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Where Are They Now: Tyrone Wheatley

Tyrone Wheatley, AP image.

In honor of the former Wolverine running back’s birthday

Tyrone Wheatley, AP image.

Today is the birthday of Tyrone Wheatley, which is still one of the best names to come through college football in the last 25 years for my money. Wheatley played for the Wolverines from 1991 through 1994, which happens to be right around the time I first started to actually pay attention to college football and begin to understand exactly what I was talking about.

While I grew up learning about the sport by watching Penn State, I’ll admit that my knowledge of the sport outside of Happy Valley was limited at best early on, so I consider myself late to the party when it comes to Tyrone Wheatley. Of course, when Penn State joined the Big Ten in 1993, my introduction to Mr. Wheatley was somewhat unpleasant as a young Nittany Lions fan. But my respect for him was quickly gained as I started to pay more attention to the Big Ten overall, trying to see where my team fit in those first couple of years in the Big Ten.

For a refresher, Wheatley rushed for over 1,000 yards each of his final three seasons in Ann Arbor, running his way to Big Ten Offensive Player of the Year in 1992 and a 1993 Rose Bowl MVP in Michigan’s 38-31 win over the Washington Huskies. The win was Michigan’s first since a 40-7 victory at Northwestern. Michigan had tied in their final two games of the season, first at home against Illinois and at Ohio State. It was the third tie of the season for Michigan (Notre Dame), which held the Wolverines out of being considered as a national championship team.  Wheatley rushed for 1,357 yards and 13 touchdowns that season but was upstaged nationally by guys like Marshall Faulk and Garrison Hearst. He finished his collegiate career with 53 total touchdowns and the Big Ten scoring titles in 1992 and 1993. Wheatley still owns a pair of Michigan rushing records for single-season yards per carry and single-game yards per carry.

But Wheatley was a multi-sport star as well. His track career is well-documented and includes a number of accomplishments. Wheatley was a 110 meter hurdles champion in 1994 as well as an All Big Ten track and field selection. This should be no surprise, because Wheatley was an eight-time state champion at the high school level.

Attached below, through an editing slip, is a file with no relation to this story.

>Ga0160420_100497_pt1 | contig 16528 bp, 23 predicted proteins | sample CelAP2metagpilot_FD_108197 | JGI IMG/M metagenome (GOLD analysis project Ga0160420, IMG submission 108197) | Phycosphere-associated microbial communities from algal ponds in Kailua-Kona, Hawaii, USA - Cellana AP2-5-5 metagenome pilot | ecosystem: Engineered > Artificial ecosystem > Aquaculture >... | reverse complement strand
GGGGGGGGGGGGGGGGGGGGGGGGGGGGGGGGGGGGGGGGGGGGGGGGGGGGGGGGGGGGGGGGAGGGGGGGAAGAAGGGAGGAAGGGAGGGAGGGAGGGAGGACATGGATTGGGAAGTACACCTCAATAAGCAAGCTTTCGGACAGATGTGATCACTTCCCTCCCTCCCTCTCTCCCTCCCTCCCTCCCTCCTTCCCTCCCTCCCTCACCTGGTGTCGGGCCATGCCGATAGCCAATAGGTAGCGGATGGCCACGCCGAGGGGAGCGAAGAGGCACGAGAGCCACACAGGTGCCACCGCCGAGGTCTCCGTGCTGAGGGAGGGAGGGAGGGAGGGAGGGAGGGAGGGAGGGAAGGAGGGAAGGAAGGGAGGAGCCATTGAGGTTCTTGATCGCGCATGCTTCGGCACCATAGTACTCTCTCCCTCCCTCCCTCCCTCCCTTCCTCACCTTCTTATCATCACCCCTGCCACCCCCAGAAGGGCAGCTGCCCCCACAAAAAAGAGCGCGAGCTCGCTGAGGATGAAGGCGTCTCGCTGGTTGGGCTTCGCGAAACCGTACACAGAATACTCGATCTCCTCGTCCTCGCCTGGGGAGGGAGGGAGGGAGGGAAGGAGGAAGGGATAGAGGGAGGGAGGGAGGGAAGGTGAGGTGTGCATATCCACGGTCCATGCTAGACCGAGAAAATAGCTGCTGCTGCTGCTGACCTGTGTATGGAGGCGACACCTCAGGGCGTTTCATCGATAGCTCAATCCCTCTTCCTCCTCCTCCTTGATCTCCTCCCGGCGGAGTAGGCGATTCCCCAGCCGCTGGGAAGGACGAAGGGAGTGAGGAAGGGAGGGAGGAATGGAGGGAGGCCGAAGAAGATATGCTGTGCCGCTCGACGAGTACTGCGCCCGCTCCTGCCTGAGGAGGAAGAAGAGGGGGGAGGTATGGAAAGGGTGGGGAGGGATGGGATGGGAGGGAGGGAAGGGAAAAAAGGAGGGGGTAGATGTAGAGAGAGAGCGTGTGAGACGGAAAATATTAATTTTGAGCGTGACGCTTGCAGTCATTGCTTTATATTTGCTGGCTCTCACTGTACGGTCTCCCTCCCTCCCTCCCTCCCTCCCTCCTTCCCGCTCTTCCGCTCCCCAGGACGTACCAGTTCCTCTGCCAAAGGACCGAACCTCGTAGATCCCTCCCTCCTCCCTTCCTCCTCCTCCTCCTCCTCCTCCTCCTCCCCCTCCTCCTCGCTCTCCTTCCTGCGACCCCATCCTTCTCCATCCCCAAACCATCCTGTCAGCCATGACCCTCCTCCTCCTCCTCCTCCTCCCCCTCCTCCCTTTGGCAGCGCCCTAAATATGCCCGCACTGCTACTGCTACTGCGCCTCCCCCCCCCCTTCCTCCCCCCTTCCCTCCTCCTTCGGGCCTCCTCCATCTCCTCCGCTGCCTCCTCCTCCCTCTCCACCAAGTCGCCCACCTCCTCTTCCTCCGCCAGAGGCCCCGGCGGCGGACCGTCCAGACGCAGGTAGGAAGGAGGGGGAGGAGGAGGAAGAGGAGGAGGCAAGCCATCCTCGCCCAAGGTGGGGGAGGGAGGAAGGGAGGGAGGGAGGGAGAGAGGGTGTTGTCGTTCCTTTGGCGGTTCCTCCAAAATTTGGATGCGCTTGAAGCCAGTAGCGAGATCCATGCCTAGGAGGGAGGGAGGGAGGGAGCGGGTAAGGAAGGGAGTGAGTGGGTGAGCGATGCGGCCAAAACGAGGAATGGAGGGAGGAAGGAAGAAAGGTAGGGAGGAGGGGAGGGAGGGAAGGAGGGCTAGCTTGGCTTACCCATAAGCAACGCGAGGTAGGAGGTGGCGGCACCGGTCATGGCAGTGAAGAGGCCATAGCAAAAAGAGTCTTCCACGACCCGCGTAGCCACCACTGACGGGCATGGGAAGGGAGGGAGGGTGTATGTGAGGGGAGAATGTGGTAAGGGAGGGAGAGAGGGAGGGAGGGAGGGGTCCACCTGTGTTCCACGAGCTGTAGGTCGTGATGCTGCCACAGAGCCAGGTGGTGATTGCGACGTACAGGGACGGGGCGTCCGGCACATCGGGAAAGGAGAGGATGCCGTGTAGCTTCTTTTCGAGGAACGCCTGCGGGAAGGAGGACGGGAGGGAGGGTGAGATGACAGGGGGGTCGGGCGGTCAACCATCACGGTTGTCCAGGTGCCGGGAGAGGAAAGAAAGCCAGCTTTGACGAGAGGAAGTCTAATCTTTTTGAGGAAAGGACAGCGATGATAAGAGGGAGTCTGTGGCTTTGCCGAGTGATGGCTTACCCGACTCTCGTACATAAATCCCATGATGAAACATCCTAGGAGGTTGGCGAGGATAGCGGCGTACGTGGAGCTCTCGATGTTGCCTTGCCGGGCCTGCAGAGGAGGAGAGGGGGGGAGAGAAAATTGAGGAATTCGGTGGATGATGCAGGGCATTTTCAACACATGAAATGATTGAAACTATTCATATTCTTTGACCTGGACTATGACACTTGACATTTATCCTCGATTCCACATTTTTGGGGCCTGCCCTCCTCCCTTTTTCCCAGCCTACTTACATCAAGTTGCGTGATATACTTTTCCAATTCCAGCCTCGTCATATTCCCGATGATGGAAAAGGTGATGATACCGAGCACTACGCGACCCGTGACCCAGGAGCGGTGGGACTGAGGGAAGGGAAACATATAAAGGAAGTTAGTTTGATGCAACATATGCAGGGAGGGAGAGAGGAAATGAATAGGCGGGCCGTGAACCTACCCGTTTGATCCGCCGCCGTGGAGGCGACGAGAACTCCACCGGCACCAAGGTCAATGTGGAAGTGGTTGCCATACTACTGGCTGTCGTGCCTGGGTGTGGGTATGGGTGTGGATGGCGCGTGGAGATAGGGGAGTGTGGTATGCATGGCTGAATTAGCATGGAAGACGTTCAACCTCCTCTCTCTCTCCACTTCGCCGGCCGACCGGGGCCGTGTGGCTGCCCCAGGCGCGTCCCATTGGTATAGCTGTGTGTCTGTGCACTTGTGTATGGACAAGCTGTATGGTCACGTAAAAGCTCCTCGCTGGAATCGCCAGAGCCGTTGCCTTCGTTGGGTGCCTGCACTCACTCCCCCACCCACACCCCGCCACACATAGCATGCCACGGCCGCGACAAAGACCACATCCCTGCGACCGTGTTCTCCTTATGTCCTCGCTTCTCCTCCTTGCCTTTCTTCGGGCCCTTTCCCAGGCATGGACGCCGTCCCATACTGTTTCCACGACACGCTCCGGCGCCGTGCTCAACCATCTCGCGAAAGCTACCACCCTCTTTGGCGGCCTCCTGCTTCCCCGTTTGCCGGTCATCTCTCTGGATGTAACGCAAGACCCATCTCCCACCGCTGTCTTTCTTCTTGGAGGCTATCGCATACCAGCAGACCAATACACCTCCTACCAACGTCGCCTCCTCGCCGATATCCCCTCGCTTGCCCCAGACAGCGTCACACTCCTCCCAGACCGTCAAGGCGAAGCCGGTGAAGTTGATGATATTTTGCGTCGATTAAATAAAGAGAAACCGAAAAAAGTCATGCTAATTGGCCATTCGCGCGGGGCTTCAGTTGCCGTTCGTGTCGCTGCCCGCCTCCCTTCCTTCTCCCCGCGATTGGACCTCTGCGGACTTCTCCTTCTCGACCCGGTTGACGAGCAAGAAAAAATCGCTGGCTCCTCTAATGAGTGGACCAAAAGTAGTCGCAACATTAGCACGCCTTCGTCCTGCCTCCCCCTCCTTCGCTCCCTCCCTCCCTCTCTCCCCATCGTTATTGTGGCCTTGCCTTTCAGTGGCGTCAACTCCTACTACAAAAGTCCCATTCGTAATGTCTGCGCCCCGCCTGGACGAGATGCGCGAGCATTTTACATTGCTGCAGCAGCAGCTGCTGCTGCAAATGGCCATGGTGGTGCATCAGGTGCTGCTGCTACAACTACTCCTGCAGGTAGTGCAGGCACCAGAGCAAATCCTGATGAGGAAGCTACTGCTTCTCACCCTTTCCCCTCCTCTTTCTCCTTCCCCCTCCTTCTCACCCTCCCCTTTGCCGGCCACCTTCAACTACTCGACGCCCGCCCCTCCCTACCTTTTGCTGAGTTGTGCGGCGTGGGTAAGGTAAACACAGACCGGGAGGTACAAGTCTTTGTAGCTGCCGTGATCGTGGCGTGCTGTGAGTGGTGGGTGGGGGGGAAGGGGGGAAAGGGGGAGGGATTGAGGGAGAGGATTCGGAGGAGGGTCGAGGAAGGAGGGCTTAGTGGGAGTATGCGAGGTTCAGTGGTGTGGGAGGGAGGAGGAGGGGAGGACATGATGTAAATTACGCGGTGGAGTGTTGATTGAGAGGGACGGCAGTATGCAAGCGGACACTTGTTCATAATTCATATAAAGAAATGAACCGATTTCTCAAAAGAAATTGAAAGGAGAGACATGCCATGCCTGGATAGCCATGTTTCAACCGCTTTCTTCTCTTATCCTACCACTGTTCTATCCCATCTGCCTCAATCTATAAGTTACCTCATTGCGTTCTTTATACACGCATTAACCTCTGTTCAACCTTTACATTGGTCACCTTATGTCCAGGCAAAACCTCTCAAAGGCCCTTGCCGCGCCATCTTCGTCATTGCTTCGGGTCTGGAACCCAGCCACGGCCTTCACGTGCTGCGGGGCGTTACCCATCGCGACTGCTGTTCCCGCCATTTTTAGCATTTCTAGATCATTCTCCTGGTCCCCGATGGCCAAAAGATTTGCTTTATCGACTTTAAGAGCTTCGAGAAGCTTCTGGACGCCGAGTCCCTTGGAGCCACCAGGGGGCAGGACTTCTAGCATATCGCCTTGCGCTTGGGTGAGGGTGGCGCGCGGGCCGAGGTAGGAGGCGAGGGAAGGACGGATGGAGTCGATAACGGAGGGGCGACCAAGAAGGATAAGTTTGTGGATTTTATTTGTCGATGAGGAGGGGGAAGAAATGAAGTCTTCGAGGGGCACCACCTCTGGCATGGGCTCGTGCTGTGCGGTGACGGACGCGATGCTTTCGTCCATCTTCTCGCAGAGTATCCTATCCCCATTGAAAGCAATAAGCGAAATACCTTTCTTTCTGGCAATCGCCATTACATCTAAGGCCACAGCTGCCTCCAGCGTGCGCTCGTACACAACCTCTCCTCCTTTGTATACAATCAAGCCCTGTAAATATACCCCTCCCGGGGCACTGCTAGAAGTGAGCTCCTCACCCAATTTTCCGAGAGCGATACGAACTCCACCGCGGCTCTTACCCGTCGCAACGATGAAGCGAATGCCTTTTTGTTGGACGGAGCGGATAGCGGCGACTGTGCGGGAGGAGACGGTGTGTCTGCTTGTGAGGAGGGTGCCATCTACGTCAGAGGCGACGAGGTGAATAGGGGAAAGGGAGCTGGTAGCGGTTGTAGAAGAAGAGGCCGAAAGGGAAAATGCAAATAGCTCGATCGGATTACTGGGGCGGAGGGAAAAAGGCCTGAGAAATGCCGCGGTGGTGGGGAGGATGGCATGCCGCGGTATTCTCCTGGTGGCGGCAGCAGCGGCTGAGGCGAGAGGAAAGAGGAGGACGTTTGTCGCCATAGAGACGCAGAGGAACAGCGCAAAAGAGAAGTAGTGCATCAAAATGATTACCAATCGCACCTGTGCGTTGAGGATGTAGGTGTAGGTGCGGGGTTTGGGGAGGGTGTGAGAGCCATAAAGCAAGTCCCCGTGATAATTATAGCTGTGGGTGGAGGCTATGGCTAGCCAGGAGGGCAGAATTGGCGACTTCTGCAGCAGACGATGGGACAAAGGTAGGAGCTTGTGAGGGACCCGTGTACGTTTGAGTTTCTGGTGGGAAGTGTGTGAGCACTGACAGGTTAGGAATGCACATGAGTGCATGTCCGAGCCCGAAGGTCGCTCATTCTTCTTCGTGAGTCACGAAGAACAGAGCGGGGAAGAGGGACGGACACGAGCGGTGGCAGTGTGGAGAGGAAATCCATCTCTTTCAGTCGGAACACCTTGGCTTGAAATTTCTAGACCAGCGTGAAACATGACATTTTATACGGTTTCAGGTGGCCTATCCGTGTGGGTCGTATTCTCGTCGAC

The New York Giants drafted Wheatley in the first round of the 1995 NFL Draft 17th overall (Penn State’s Ki-Jana Carter was drafted number one overall, the only running back drafted before Wheatley). He was the first of three Wolverines drafted in the first round, joined by defensive back Ty Law and tackle Trezelle Jenkins. It was a good year for the Big Ten powers, as Michigan, Ohio State and Penn State each had three players drafted in the first round. The drafting of Wheatley was not without its share of debate and controversy. Head coach Dan Reeves was outspoken about wanting the reigning Heisman Trophy winning running back Rashaan Salaam out of Colorado. Salaam was selected with the 21st overall pick by the Chicago Bears.

Despite a promising college career, life in the NFL just never quite panned out for Wheatley.

Things never panned out in New York. AP photo.

Things got off to a rocky start for Wheatley and the Giants, after an initial contract negotiation saw plenty of family involvement, and that rarely plays off well. Especially after Wheatley held out for 17 days. Despite being viewed as the running back of the future of the franchise, Wheatley struggled to gain playing time in the backfield ahead of an aging Rodney Hampton and Herschel Walker, and Charles Way eventually become the team’s go-to running back while Wheatley was used more for special teams duties. Wheatley was the all-purpose yards leader for Big Blue in 1996 and was the team’s top ball carrier, but Charles Way led the team in rushing yards with one fewer carry and 115 more yards. Wheatley was an adequate ball carrier, but his work ethic was wearing thin with new head coach Jim Fassel, who replaced Dan Reeves in 1997.

In his final days with the Giants, Wheatley’s image took a significant hit as he struggled to manage his weight (according to Fassel) and do anything much more than perform scout team drills. Being late for meetings also became an issue and some even described Wheatley as a problem player in the locker room. He was eventually traded to the Miami Dolphins and was cut prior to the 1998 season. The Oakland Raiders (who else?) picked him up and gave Wheatley a second chance. Wheatley played his final game in 2004 and finished with 4,962 rushing yards, 40 rushing touchdowns and 900 receiving yards.

Wheatley has since moved on from playing but has stayed involved with the game as a coach. He started his coaching career by returning to his own high school, Hamilton J. Robichaud High School in Michigan. He was head coach in 2007 and quickly turned his alma mater around from a record of 0-9 to 9-2 and reaching the playoffs. He moved on to Ohio Northern and joined the coaching staff at Eastern Michigan in 2009 as an assistant. He is currently a running backs coach for Syracuse.

Let’s finish by taking a look at some of the highlights of Wheatley’s Michigan days, giving us all an opportunity to hear the one and only Keith Jackson enunciate Wheatley the way only he can.

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About the Author

Kevin McGuire
Contributor to College Football Talk on Also a contributor to Athlon Sports and The Comeback. Member of Football Writers Association of America and National Football Foundation. Follow on Twitter @KevinOnCFB.